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  1. null (Ed.)
    In this paper, we quantify the joint acoustic emissions (JAEs) from the knees of children with juvenile idiopathic arthritis (JIA) and support their use as a novel biomarker of the disease. JIA is the most common rheumatic disease of childhood; it has a highly variable presentation, and few reliable biomarkers which makes diagnosis and personalization of care difficult. The knee is the most commonly affected joint with hallmark synovitis and inflammation that can extend to damage the underlying cartilage and bone. During movement of the knee, internal friction creates JAEs that can be non-invasively measured. We hypothesize that these JAEs contain clinically relevant information that could be used for the diagnosis and personalization of treatment of JIA. In this study, we record and compare the JAEs from 25 patients with JIA−10 of whom were recorded a second time 3–6 months later—and 18 healthy age- and sex-matched controls. We compute signal features from each of those record cycles of flexion/extension and train a logistic regression classification model. The model classified each cycle as having JIA or being healthy with 84.4% accuracy using leave-one-subject-out cross validation (LOSO-CV). When assessing the full JAE recording of a subject (which contained at least 8 cycles of flexion/extension), a majority vote of the cycle labels accurately classified the subjects as having JIA or being healthy 100% of the time. Using the output probabilities of a JIA class as a basis for a joint health score and test it on the follow-up patient recordings. In all 10 of our 6-week follow-up recordings, the score accurately tracked with successful treatment of the condition. Our proposed JAE-based classification model of JIA presents a compelling case for incorporating this novel joint health assessment technique into the clinical work-up and monitoring of JIA.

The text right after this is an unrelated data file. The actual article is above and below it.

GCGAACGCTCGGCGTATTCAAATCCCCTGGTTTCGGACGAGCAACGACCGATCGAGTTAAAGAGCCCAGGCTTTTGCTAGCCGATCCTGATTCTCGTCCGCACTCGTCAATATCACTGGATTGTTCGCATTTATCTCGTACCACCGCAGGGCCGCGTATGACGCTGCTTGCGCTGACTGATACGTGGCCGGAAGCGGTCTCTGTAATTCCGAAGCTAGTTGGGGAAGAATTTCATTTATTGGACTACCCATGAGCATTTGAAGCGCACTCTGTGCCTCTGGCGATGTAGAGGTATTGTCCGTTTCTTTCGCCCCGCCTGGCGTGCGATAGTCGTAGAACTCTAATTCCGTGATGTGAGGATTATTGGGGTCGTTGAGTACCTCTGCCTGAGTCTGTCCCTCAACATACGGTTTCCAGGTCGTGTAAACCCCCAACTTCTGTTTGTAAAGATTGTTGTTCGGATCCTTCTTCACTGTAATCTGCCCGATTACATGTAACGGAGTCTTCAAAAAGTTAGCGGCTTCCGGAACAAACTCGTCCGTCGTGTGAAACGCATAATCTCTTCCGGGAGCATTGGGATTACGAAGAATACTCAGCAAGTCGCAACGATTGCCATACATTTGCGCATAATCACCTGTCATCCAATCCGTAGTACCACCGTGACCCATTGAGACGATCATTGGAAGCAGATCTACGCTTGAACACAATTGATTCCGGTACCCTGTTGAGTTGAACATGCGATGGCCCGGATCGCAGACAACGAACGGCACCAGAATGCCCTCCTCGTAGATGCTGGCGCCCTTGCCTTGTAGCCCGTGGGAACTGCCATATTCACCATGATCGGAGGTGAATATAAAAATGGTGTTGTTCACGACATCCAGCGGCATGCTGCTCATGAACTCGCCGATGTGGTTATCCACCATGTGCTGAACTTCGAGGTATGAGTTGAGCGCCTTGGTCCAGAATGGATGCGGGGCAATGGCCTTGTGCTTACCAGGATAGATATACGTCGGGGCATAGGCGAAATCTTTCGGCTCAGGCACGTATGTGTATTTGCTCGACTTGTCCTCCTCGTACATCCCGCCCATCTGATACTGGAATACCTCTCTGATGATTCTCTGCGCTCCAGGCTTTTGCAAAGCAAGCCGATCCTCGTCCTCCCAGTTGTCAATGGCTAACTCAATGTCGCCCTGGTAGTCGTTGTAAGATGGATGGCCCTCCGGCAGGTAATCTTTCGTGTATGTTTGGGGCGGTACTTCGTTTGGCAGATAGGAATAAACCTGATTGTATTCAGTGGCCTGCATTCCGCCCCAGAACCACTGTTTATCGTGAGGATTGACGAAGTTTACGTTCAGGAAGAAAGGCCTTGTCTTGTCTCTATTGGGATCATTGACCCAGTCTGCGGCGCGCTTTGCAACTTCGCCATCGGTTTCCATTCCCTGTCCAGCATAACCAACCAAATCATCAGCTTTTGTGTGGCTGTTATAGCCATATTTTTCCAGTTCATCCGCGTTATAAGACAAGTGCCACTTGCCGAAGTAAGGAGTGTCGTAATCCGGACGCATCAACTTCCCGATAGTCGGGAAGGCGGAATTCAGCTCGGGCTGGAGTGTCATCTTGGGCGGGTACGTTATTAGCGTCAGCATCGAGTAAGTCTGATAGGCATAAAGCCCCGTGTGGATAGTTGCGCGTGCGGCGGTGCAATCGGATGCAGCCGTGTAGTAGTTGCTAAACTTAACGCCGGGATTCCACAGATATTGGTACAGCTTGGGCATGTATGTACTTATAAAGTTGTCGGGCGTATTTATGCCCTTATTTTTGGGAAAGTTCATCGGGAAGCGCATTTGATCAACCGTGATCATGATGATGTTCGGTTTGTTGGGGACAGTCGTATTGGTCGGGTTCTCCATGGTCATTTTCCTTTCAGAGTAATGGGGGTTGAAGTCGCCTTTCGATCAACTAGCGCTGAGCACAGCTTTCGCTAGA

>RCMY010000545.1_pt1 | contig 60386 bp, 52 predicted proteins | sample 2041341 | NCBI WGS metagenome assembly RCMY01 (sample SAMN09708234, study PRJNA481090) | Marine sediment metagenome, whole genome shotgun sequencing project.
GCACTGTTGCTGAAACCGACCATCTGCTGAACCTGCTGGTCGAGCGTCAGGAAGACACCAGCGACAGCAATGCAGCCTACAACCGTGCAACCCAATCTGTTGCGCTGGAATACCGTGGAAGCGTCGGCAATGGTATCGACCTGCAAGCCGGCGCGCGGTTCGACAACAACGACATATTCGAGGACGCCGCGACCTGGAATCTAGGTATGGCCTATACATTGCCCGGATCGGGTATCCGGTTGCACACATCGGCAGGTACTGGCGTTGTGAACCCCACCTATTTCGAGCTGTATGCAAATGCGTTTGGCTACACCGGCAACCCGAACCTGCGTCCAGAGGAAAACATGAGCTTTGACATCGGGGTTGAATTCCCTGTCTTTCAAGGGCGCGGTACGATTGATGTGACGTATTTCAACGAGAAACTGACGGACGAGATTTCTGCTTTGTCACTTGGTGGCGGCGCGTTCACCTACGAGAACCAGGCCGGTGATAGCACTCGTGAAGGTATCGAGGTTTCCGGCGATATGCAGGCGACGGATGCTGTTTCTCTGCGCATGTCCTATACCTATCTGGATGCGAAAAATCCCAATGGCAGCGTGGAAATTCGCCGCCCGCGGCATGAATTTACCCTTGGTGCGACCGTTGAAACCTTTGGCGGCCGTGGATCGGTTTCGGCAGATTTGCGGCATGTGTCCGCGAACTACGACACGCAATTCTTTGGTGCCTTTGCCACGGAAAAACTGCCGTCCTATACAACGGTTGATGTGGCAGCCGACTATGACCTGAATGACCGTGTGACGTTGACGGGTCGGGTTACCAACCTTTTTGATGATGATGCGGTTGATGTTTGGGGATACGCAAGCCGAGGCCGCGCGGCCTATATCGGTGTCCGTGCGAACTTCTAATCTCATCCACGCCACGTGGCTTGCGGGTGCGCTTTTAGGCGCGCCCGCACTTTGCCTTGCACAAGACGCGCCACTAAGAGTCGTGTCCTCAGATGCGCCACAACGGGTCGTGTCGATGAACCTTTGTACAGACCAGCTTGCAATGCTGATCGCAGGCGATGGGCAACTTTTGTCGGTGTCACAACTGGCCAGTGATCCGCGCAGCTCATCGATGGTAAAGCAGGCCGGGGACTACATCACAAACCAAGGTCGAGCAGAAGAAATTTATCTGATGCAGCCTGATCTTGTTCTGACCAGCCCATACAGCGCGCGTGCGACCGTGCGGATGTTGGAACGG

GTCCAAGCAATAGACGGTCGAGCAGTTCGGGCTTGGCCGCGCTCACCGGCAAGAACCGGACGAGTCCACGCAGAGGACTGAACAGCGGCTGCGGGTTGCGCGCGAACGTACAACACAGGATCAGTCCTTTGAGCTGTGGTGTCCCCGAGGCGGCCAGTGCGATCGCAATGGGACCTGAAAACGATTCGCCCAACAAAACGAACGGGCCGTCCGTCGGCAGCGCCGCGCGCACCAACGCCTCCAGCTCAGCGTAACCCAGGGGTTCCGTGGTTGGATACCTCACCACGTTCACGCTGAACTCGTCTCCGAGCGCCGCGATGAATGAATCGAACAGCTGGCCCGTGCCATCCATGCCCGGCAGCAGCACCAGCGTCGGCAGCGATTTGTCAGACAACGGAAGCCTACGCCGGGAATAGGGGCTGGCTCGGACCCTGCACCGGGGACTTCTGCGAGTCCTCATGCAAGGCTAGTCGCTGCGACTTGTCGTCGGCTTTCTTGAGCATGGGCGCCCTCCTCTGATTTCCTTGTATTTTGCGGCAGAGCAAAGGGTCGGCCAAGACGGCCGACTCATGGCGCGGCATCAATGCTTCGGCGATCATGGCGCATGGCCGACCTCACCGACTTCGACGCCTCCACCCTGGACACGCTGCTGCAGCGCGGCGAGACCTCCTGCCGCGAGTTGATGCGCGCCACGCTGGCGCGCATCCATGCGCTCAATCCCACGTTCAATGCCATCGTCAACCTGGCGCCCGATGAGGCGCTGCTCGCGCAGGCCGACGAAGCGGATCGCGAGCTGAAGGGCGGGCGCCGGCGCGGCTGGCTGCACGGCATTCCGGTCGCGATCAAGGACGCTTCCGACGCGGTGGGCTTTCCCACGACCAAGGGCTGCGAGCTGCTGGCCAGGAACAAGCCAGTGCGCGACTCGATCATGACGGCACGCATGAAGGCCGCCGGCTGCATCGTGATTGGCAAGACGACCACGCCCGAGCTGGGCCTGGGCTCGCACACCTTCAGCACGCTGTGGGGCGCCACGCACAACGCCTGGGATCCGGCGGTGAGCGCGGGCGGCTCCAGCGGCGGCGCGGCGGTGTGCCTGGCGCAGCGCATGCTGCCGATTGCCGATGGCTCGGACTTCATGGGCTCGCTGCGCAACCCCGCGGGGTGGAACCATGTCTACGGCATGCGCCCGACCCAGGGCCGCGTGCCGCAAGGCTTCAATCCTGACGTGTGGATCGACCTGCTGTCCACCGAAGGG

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  2. null (Ed.)
    Joint acoustic emission (JAE) sensing has recently proven to be a viable technique for non-invasive quantification indicating knee joint health. In this work, we adapt the acoustic emission sensing method to measure the JAEs of the wrist—another joint commonly affected by injury and degenerative disease. JAEs of seven healthy volunteers were recorded during wrist flexion-extension and rotation with sensitive uniaxial accelerometers placed at eight locations around the wrist. The acoustic data were bandpass filtered (150 Hz–20 kHz). The signal-to-noise ratio (SNR) was used to quantify the strength of the JAE signals in each recording. Then, nine audio features were extracted, and the intraclass correlation coefficient (ICC) (model 3,k), coefficients of variability (CVs), and Jensen–Shannon (JS) divergence were calculated to evaluate the interrater repeatability of the signals. We found that SNR ranged from 4.1 to 9.8 dB, intrasession and intersession ICC values ranged from 0.629 to 0.886, CVs ranged from 0.099 to 0.241, and JS divergence ranged from 0.18 to 0.20, demonstrating high JAE repeatability and signal strength at three locations. The volunteer sample size is not large enough to represent JAE analysis of a larger population, but this work will lay a foundation for future work in using wrist JAEs to aid in diagnosis and treatment tracking of musculoskeletal pathologies and injury in wearable systems. 
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  3. null (Ed.)
  4. Sounds produced by the articulation of joints have been shown to contain information characteristic of underlying joint health, morphology, and loading. In this work, we explore the use of a novel form factor for non-invasively acquiring acoustic/vibrational signals from the knee joint: an instrumented glove with a fingertip-mounted accelerometer. We validated the glove-based approach by comparing it to conventional mounting techniques (tape and foam microphone pads) in an experimental framework previously shown to reliably alter healthy knee joint sounds (vertical leg press). Measurements from healthy subjects (N = 11) in this proof-of-concept study demonstrated a highly consistent, monotonic, and significant (p < 0.01) increase in low-frequency signal root-mean-squared (RMS) amplitude—a straightforward metric relating to joint grinding loudness—with increasing vertical load across all three techniques. This finding suggests that a glove-based approach is a suitable alternative for collecting joint sounds that eliminates the need for consumables like tape and the interface noise associated with them. 
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